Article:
‘Agents fanning across the Twin Cities’
Kevin Smith, a spokesperson for the FBI’s Minneapolis division, said he couldn’t comment on specific incidents. But he encouraged people to report anything that could be suspicious.
“We have multiple teams of FBI agents fanning across the Twin Cities that have been out from the morning up until this moment about things of this nature,” Smith said Tuesday.
“It’s all the stuff that I’m sure you’ve seen on social media, which we’ve seen, too,” he added. “People throwing things, strangers in the neighborhood. Any unusual things that people might have taken videos of that might be relevant. Or even if they’re not, send it to us. There’s no piece of evidence too small for us to take in and analyze.”
St. Paul police spokesperson Steve Linders said he was aware of at least one death threat that the department was investigating. He said it’s unfortunate that some residents have given up hope on the police, but officers remain committed to protecting people and property, as well as their right to lawfully protest.
“We will protect people’s right to have their voices heard, but what we can’t do is coddle people who want to burn our city to the ground,” he said. “We’re aware that the majority of people out there are peaceful, but we also know there are a small number of people who want to hide behind the cloak of protest and create destruction in our city. So, it makes it very challenging to balance those two things.”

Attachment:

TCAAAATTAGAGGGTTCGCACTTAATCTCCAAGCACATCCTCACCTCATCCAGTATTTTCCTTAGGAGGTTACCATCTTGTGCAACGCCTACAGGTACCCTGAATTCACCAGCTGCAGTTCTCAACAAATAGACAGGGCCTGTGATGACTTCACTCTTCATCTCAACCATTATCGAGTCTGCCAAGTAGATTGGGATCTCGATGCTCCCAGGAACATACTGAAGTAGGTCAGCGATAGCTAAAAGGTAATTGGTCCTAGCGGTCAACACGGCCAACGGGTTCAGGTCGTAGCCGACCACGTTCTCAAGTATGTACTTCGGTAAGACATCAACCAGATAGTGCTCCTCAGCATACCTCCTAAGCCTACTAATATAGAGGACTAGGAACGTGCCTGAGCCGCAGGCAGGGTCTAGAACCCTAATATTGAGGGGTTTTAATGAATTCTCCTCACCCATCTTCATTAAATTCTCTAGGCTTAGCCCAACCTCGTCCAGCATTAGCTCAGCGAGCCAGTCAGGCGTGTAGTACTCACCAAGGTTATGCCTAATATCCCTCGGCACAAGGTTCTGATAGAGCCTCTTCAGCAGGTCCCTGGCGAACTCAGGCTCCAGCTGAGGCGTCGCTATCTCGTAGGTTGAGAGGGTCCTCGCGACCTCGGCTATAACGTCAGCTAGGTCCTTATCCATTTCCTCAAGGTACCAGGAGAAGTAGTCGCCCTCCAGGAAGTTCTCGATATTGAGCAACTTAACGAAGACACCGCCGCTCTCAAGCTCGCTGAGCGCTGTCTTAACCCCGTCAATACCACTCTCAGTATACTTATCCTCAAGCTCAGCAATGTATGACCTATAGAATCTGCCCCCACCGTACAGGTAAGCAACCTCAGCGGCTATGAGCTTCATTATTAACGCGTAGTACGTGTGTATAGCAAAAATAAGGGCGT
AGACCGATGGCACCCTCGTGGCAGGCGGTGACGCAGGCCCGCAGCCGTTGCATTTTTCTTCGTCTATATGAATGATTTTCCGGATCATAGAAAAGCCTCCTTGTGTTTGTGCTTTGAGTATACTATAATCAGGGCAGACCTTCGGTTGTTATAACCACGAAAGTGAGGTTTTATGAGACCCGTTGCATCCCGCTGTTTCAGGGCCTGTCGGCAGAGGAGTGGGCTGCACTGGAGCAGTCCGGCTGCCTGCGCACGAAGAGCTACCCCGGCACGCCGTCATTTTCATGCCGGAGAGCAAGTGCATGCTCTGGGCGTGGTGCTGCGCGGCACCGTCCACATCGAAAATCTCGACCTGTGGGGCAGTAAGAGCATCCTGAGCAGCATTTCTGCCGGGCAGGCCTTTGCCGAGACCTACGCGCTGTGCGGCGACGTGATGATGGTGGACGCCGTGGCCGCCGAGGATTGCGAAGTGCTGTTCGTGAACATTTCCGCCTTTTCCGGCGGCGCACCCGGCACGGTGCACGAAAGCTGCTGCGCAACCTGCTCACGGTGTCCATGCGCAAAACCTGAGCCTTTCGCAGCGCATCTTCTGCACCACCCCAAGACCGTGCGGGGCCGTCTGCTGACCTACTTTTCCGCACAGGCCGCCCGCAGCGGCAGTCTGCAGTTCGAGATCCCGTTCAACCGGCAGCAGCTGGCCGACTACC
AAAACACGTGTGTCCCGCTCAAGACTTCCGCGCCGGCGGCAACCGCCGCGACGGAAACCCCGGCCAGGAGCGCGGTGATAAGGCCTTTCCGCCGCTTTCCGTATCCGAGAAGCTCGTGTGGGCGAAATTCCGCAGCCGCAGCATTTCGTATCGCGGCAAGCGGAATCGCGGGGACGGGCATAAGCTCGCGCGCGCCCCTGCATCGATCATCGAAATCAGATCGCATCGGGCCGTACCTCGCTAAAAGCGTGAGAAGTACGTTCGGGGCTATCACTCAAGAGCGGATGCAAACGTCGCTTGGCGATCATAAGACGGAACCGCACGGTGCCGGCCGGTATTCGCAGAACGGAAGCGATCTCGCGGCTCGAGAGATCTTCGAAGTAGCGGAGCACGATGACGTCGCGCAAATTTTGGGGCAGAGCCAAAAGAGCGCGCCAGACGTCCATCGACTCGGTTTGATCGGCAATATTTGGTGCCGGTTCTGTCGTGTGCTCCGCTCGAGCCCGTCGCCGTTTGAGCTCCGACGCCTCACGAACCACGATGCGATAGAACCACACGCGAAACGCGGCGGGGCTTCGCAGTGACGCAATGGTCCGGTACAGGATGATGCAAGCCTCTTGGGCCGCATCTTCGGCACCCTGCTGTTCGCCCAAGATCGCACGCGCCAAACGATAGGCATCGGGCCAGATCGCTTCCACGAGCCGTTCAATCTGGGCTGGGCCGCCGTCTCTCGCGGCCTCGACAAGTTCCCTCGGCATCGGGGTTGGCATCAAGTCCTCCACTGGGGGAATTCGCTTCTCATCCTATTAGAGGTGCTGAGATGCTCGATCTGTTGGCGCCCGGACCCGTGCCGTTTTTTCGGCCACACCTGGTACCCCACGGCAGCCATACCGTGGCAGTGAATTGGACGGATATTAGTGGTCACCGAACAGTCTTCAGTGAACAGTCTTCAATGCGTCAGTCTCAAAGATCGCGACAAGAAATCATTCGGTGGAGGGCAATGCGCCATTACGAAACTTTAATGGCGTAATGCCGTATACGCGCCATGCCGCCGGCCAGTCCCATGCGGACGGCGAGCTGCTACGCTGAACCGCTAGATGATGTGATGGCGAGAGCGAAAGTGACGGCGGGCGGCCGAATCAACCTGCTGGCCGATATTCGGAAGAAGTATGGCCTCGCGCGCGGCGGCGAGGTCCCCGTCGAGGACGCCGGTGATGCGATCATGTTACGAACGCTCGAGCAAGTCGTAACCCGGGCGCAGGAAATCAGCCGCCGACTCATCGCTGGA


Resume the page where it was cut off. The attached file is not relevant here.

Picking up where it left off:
In Weller’s mind, the threats are serious. Some neighbors did take their Black Lives Matter signs down after receiving the notes. Weller even sent all three kids to stay somewhere else for a while. But to her, removing their signs isn’t an option.
“Our kids can't remove their blackness, right? They can't take it off. And so we can't take these signs down because someone's threatening us. We have to stand up for our kids,” she said.
‘A whole lot of angst and nerves’
St. Paul isn’t the only area where residents fear they’re being targeted and are organizing to protect themselves.